This is why, over the past several years, the Internet search giant has used its financial clout and the strength of its brand to make regular forays into the telecommunications industry. From lobbying for network neutrality legislation to developing its own mobile phone and operating system to creating an experimental high-speed broadband network, Google hasn't been shy about throwing its weight around on the carriers' turf.
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And what does Google want from all this? Essentially it wants to give carriers less control over what they can and cannot do with their networks. For instance, one goal of the Android platform was to get the carriers to be less strict about what applications and content they will allow to run over their wireless networks. Net neutrality, meanwhile, will prevent carriers from giving priority to their own content over the content of rival ISPs and Internet companies.
Here we take a look at Google's major telecom initiatives while breaking down their overarching goals and the level of success they have achieved.
Initiative #1: Network neutrality
Purpose: Google isn't fighting this particular battle alone as several Internet companies and consumer groups have been advocating for net neutrality rules over the past five years. The push for net neutrality began in 2005, when incumbent telecom carriers successfully lobbied the Federal Communications Commission to repeal common carrier rules that required the incumbents to allow ISPs such as EarthLink to buy space on their broadband networks at discount rates. Both the Web companies and the consumer groups feared that this would lead to a small handful of large ISPs consolidating power over Internet access, thus giving them the power to slow or degrade competitors' traffic.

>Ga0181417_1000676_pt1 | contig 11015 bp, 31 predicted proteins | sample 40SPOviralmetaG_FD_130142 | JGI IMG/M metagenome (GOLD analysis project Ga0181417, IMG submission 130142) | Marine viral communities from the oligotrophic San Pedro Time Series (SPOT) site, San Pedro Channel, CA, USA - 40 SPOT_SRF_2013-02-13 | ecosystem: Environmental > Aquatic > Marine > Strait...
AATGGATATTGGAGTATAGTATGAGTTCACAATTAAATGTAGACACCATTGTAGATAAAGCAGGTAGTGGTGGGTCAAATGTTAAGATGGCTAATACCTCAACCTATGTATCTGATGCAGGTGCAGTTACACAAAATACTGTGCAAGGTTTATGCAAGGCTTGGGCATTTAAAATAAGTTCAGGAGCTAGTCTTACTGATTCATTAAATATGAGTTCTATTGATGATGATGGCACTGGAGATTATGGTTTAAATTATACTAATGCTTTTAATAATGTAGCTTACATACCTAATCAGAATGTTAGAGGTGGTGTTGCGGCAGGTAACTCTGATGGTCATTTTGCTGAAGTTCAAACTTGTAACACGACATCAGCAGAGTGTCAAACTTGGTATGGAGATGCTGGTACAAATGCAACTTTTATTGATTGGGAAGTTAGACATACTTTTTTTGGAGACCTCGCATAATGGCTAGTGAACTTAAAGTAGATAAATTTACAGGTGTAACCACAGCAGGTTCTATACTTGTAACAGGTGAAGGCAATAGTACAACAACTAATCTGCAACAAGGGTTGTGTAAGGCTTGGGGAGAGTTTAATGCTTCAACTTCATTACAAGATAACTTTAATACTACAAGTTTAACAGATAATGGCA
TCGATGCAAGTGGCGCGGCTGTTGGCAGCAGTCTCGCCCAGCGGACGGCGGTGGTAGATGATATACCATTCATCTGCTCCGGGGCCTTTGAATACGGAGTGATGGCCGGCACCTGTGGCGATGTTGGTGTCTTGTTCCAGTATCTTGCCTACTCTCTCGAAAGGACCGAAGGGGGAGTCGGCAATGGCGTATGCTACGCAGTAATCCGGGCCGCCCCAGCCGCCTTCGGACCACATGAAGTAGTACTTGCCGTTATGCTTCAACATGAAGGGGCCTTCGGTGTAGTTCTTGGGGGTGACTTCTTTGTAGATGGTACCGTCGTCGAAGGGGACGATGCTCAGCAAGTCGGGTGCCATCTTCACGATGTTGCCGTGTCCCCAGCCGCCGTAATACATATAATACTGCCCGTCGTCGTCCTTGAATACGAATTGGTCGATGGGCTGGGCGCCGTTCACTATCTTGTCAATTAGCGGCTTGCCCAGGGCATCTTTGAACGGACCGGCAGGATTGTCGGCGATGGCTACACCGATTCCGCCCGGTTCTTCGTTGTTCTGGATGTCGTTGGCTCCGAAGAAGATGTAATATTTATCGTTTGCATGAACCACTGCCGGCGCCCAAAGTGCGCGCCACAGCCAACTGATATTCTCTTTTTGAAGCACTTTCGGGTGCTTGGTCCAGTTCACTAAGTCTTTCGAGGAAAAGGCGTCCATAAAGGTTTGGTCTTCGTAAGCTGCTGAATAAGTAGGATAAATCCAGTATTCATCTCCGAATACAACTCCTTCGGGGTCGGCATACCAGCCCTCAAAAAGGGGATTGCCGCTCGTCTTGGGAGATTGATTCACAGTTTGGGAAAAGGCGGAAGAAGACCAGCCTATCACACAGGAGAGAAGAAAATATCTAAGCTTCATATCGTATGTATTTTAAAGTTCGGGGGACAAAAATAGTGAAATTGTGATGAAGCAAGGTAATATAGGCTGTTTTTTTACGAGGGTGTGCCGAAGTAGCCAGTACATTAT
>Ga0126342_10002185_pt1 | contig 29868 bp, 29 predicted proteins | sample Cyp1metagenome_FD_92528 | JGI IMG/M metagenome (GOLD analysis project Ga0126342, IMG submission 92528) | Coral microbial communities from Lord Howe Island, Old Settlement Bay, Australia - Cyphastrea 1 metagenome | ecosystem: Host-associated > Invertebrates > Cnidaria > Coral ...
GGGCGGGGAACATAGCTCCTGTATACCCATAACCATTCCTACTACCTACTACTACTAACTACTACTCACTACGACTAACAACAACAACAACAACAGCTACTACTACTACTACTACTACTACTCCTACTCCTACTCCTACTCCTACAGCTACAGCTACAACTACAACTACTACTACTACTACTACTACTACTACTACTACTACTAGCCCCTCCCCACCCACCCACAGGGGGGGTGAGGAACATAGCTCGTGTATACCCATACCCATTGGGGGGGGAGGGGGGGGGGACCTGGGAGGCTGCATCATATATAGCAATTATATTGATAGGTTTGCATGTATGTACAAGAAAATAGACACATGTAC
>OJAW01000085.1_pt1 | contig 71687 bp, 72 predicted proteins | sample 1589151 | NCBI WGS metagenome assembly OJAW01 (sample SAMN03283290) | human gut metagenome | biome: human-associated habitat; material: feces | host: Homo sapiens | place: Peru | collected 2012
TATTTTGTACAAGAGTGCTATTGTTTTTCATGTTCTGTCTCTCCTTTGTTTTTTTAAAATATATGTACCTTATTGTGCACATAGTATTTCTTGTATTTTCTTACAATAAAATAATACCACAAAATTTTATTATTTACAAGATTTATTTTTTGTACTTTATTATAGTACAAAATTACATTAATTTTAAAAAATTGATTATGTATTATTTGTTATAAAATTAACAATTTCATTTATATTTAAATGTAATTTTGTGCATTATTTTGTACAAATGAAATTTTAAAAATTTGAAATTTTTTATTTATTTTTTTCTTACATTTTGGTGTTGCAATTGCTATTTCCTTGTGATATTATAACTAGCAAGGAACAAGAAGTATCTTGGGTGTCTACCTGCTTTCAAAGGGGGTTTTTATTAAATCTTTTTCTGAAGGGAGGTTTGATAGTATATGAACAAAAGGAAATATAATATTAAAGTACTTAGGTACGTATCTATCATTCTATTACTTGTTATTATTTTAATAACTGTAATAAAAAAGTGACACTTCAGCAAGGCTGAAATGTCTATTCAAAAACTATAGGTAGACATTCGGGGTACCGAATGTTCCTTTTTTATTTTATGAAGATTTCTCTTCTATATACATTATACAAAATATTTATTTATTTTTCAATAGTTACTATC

Or as Harold Feld, the senior vice president for the open media advocacy group Media Access Project, explained to Network World last year, "Before 2005 we didn't need [net neutrality] because we had a separation rule where carriers had to sell access to their underlying network. AT&T and Verizon were never allowed to touch EarthLink's DSL operation."